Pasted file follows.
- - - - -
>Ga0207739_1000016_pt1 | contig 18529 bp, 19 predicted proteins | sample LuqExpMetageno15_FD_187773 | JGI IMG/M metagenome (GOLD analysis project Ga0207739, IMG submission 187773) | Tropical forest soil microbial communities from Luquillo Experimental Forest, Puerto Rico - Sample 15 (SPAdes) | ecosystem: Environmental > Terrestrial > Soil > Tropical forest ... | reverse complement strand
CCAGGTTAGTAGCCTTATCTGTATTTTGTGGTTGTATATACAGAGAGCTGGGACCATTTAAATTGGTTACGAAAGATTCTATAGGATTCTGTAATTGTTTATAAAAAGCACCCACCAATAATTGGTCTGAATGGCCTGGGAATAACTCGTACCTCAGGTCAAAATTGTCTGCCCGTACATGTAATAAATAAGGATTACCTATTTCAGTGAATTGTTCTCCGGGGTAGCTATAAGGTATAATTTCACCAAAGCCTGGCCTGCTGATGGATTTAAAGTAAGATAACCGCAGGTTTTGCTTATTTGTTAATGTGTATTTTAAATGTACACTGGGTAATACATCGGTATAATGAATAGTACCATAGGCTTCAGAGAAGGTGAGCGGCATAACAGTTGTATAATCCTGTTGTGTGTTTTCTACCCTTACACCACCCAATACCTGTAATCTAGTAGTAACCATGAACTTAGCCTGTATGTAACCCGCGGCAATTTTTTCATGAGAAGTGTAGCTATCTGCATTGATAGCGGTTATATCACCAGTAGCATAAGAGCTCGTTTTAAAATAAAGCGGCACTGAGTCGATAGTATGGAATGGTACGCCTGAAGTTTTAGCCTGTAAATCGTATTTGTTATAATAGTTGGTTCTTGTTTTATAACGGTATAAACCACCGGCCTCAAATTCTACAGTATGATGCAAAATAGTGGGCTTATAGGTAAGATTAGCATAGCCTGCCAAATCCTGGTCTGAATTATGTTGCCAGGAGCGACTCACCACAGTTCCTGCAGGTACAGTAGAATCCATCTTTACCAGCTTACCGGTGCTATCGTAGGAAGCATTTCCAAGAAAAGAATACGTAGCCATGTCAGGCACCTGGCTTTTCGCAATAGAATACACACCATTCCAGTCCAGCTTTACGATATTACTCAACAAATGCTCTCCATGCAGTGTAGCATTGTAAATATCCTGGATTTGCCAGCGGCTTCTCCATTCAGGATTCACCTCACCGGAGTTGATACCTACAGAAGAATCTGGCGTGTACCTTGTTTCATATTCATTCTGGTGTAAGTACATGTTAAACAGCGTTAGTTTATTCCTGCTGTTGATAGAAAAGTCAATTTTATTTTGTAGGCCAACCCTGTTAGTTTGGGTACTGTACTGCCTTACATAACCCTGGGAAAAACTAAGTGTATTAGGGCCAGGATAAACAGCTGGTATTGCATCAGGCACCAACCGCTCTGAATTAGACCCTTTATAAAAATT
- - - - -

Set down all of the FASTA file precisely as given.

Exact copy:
>Ga0207739_1000016_pt1 | contig 18529 bp, 19 predicted proteins | sample LuqExpMetageno15_FD_187773 | JGI IMG/M metagenome (GOLD analysis project Ga0207739, IMG submission 187773) | Tropical forest soil microbial communities from Luquillo Experimental Forest, Puerto Rico - Sample 15 (SPAdes) | ecosystem: Environmental > Terrestrial > Soil > Tropical forest ... | reverse complement strand
CCAGGTTAGTAGCCTTATCTGTATTTTGTGGTTGTATATACAGAGAGCTGGGACCATTTAAATTGGTTACGAAAGATTCTATAGGATTCTGTAATTGTTTATAAAAAGCACCCACCAATAATTGGTCTGAATGGCCTGGGAATAACTCGTACCTCAGGTCAAAATTGTCTGCCCGTACATGTAATAAATAAGGATTACCTATTTCAGTGAATTGTTCTCCGGGGTAGCTATAAGGTATAATTTCACCAAAGCCTGGCCTGCTGATGGATTTAAAGTAAGATAACCGCAGGTTTTGCTTATTTGTTAATGTGTATTTTAAATGTACACTGGGTAATACATCGGTATAATGAATAGTACCATAGGCTTCAGAGAAGGTGAGCGGCATAACAGTTGTATAATCCTGTTGTGTGTTTTCTACCCTTACACCACCCAATACCTGTAATCTAGTAGTAACCATGAACTTAGCCTGTATGTAACCCGCGGCAATTTTTTCATGAGAAGTGTAGCTATCTGCATTGATAGCGGTTATATCACCAGTAGCATAAGAGCTCGTTTTAAAATAAAGCGGCACTGAGTCGATAGTATGGAATGGTACGCCTGAAGTTTTAGCCTGTAAATCGTATTTGTTATAATAGTTGGTTCTTGTTTTATAACGGTATAAACCACCGGCCTCAAATTCTACAGTATGATGCAAAATAGTGGGCTTATAGGTAAGATTAGCATAGCCTGCCAAATCCTGGTCTGAATTATGTTGCCAGGAGCGACTCACCACAGTTCCTGCAGGTACAGTAGAATCCATCTTTACCAGCTTACCGGTGCTATCGTAGGAAGCATTTCCAAGAAAAGAATACGTAGCCATGTCAGGCACCTGGCTTTTCGCAATAGAATACACACCATTCCAGTCCAGCTTTACGATATTACTCAACAAATGCTCTCCATGCAGTGTAGCATTGTAAATATCCTGGATTTGCCAGCGGCTTCTCCATTCAGGATTCACCTCACCGGAGTTGATACCTACAGAAGAATCTGGCGTGTACCTTGTTTCATATTCATTCTGGTGTAAGTACATGTTAAACAGCGTTAGTTTATTCCTGCTGTTGATAGAAAAGTCAATTTTATTTTGTAGGCCAACCCTGTTAGTTTGGGTACTGTACTGCCTTACATAACCCTGGGAAAAACTAAGTGTATTAGGGCCAGGATAAACAGCTGGTATTGCATCAGGCACCAACCGCTCTGAATTAGACCCTTTATAAAAATT